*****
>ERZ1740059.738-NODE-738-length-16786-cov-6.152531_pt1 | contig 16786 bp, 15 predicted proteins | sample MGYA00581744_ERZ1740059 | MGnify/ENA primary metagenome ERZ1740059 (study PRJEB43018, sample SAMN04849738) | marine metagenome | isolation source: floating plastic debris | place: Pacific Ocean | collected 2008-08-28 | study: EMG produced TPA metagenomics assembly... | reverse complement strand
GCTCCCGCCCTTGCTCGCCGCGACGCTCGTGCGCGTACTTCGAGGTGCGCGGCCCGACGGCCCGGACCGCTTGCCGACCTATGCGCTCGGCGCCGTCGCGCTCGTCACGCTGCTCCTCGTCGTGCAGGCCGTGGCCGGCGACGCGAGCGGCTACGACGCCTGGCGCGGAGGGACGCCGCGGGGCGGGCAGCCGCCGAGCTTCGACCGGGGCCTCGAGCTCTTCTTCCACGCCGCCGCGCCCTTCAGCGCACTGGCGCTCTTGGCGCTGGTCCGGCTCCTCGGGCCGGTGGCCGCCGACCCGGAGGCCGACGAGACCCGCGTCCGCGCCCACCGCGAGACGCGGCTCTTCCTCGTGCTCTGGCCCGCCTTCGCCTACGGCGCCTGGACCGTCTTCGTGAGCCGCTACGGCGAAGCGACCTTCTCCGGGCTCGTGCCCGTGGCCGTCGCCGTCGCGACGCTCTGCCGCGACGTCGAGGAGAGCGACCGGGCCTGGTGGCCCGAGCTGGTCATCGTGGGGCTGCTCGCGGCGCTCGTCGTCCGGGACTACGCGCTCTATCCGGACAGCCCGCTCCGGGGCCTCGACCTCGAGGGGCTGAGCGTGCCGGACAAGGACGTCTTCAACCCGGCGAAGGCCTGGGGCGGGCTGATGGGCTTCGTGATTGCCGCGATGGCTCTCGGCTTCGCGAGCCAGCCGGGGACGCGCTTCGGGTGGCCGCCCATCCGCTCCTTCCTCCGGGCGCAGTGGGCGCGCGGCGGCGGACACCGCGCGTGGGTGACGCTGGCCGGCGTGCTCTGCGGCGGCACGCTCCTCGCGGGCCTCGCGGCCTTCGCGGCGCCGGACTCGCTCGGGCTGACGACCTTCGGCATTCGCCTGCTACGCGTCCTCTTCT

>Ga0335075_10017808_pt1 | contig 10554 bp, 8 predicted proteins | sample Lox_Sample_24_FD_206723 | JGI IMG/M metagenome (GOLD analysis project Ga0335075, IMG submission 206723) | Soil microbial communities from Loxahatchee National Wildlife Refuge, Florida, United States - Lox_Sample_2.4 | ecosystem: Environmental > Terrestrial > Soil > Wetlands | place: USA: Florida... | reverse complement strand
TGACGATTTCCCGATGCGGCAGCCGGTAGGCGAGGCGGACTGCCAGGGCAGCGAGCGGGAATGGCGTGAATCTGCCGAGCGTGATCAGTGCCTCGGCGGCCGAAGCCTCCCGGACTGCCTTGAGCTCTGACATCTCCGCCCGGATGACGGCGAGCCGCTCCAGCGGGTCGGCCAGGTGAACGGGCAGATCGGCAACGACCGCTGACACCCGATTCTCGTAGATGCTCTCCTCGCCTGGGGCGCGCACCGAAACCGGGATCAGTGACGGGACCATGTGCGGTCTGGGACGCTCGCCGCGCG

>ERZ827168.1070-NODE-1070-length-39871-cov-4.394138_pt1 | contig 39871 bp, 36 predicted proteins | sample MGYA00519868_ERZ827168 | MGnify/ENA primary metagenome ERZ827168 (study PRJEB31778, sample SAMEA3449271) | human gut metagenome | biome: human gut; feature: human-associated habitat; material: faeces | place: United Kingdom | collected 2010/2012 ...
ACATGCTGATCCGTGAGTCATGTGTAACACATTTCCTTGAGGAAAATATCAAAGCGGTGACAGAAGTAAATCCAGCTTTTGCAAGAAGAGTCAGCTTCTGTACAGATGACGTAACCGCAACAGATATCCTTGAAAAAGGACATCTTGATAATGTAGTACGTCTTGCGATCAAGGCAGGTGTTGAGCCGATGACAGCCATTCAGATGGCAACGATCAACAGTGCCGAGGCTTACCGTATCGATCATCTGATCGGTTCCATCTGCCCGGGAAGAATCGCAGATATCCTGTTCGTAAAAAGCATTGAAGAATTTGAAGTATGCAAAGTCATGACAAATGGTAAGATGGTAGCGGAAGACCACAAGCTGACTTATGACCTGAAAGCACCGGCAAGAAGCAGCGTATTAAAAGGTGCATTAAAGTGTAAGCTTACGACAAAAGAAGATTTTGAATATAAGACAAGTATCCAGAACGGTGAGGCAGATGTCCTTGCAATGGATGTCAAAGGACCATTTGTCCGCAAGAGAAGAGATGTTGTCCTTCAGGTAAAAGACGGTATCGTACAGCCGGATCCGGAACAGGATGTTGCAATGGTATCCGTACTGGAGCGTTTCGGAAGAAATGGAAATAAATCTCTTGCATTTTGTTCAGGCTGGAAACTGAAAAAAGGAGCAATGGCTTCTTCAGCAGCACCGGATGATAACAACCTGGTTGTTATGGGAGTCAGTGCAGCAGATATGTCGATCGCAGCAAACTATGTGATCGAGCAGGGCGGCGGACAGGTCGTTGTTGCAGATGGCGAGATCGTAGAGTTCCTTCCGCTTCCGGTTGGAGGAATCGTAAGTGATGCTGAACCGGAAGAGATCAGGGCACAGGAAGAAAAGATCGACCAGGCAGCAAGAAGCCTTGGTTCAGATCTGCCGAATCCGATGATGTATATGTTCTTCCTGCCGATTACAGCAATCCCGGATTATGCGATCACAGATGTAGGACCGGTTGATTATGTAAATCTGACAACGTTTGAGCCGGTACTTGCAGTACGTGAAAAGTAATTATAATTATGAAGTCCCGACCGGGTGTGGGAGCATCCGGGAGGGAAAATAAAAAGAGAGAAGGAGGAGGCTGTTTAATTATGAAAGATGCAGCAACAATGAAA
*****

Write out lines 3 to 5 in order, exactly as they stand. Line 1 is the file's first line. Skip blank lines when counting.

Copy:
>Ga0335075_10017808_pt1 | contig 10554 bp, 8 predicted proteins | sample Lox_Sample_24_FD_206723 | JGI IMG/M metagenome (GOLD analysis project Ga0335075, IMG submission 206723) | Soil microbial communities from Loxahatchee National Wildlife Refuge, Florida, United States - Lox_Sample_2.4 | ecosystem: Environmental > Terrestrial > Soil > Wetlands | place: USA: Florida... | reverse complement strand
TGACGATTTCCCGATGCGGCAGCCGGTAGGCGAGGCGGACTGCCAGGGCAGCGAGCGGGAATGGCGTGAATCTGCCGAGCGTGATCAGTGCCTCGGCGGCCGAAGCCTCCCGGACTGCCTTGAGCTCTGACATCTCCGCCCGGATGACGGCGAGCCGCTCCAGCGGGTCGGCCAGGTGAACGGGCAGATCGGCAACGACCGCTGACACCCGATTCTCGTAGATGCTCTCCTCGCCTGGGGCGCGCACCGAAACCGGGATCAGTGACGGGACCATGTGCGGTCTGGGACGCTCGCCGCGCG

>ERZ827168.1070-NODE-1070-length-39871-cov-4.394138_pt1 | contig 39871 bp, 36 predicted proteins | sample MGYA00519868_ERZ827168 | MGnify/ENA primary metagenome ERZ827168 (study PRJEB31778, sample SAMEA3449271) | human gut metagenome | biome: human gut; feature: human-associated habitat; material: faeces | place: United Kingdom | collected 2010/2012 ...